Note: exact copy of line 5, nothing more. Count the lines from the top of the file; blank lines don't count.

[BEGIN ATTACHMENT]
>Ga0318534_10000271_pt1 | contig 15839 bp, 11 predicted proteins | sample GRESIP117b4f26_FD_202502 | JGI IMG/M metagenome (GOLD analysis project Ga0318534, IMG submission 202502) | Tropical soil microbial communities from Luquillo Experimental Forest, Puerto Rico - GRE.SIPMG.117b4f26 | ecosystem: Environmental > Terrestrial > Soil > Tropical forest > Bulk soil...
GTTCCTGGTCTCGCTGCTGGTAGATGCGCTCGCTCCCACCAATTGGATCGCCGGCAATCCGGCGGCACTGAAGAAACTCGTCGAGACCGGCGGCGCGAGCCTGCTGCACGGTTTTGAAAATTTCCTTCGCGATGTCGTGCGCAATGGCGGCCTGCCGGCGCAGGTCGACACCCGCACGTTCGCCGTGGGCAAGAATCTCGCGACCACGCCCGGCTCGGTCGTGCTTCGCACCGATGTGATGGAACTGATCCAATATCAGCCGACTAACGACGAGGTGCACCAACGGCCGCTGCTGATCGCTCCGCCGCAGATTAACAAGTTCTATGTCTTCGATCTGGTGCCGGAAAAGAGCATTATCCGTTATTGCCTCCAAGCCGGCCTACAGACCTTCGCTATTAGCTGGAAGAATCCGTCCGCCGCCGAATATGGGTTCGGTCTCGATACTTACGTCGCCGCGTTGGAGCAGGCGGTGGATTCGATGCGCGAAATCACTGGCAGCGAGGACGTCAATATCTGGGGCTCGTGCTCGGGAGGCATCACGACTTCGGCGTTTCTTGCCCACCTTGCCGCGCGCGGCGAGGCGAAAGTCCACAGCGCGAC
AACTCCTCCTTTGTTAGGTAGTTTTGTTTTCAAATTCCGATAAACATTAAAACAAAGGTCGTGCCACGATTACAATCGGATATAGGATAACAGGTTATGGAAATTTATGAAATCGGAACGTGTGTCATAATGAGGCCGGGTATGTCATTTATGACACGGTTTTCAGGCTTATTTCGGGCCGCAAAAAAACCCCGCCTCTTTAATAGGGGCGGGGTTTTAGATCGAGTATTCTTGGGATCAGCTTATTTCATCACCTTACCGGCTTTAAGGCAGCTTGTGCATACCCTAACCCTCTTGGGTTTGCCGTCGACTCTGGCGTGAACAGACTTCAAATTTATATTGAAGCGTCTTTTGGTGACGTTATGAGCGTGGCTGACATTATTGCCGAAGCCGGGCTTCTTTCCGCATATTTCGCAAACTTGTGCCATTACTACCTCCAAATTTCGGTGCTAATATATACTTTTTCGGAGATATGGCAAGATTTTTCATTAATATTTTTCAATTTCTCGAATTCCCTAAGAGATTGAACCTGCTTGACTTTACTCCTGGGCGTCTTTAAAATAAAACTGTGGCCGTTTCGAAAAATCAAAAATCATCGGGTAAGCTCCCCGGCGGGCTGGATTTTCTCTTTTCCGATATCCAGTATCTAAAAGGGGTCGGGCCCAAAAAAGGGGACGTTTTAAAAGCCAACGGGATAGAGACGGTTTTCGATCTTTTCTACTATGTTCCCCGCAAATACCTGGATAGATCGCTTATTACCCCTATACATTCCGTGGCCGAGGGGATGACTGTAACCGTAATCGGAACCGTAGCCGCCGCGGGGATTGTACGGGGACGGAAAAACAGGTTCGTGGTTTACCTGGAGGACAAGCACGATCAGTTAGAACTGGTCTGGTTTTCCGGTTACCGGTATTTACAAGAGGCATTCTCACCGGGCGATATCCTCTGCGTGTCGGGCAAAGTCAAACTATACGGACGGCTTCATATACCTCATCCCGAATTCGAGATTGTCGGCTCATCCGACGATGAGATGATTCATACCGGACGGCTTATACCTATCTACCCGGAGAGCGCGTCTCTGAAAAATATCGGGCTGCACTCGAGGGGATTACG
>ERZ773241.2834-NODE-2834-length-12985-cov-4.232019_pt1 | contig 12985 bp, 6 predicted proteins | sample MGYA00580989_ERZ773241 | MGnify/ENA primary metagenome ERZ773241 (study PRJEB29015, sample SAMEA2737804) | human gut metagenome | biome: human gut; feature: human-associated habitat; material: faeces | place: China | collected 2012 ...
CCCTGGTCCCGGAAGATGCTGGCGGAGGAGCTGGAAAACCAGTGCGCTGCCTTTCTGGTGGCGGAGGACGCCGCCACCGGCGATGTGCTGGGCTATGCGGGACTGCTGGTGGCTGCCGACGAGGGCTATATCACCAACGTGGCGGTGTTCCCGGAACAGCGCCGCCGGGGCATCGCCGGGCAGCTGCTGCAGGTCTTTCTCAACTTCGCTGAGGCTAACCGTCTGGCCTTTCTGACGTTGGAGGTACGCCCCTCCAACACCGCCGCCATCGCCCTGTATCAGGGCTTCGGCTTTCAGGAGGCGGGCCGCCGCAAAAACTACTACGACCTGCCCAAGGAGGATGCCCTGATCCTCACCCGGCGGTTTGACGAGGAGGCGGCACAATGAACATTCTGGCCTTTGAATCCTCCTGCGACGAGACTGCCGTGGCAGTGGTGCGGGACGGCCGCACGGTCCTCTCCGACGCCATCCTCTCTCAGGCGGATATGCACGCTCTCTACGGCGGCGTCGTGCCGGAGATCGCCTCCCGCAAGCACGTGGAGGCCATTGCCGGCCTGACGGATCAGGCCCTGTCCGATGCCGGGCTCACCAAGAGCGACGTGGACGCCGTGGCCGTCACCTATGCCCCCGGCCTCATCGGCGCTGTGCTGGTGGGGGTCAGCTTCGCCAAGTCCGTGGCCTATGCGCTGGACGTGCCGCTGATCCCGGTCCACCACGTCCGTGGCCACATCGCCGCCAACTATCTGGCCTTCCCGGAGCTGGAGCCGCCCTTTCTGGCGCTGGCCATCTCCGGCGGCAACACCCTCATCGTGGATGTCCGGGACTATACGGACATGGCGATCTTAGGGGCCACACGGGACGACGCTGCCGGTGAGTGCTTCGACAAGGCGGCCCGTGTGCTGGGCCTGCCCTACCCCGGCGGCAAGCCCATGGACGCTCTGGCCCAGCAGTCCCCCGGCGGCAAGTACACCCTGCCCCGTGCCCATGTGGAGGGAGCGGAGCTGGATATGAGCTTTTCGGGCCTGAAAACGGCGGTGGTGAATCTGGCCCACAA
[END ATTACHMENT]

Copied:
CCCTGGTCCCGGAAGATGCTGGCGGAGGAGCTGGAAAACCAGTGCGCTGCCTTTCTGGTGGCGGAGGACGCCGCCACCGGCGATGTGCTGGGCTATGCGGGACTGCTGGTGGCTGCCGACGAGGGCTATATCACCAACGTGGCGGTGTTCCCGGAACAGCGCCGCCGGGGCATCGCCGGGCAGCTGCTGCAGGTCTTTCTCAACTTCGCTGAGGCTAACCGTCTGGCCTTTCTGACGTTGGAGGTACGCCCCTCCAACACCGCCGCCATCGCCCTGTATCAGGGCTTCGGCTTTCAGGAGGCGGGCCGCCGCAAAAACTACTACGACCTGCCCAAGGAGGATGCCCTGATCCTCACCCGGCGGTTTGACGAGGAGGCGGCACAATGAACATTCTGGCCTTTGAATCCTCCTGCGACGAGACTGCCGTGGCAGTGGTGCGGGACGGCCGCACGGTCCTCTCCGACGCCATCCTCTCTCAGGCGGATATGCACGCTCTCTACGGCGGCGTCGTGCCGGAGATCGCCTCCCGCAAGCACGTGGAGGCCATTGCCGGCCTGACGGATCAGGCCCTGTCCGATGCCGGGCTCACCAAGAGCGACGTGGACGCCGTGGCCGTCACCTATGCCCCCGGCCTCATCGGCGCTGTGCTGGTGGGGGTCAGCTTCGCCAAGTCCGTGGCCTATGCGCTGGACGTGCCGCTGATCCCGGTCCACCACGTCCGTGGCCACATCGCCGCCAACTATCTGGCCTTCCCGGAGCTGGAGCCGCCCTTTCTGGCGCTGGCCATCTCCGGCGGCAACACCCTCATCGTGGATGTCCGGGACTATACGGACATGGCGATCTTAGGGGCCACACGGGACGACGCTGCCGGTGAGTGCTTCGACAAGGCGGCCCGTGTGCTGGGCCTGCCCTACCCCGGCGGCAAGCCCATGGACGCTCTGGCCCAGCAGTCCCCCGGCGGCAAGTACACCCTGCCCCGTGCCCATGTGGAGGGAGCGGAGCTGGATATGAGCTTTTCGGGCCTGAAAACGGCGGTGGTGAATCTGGCCCACAA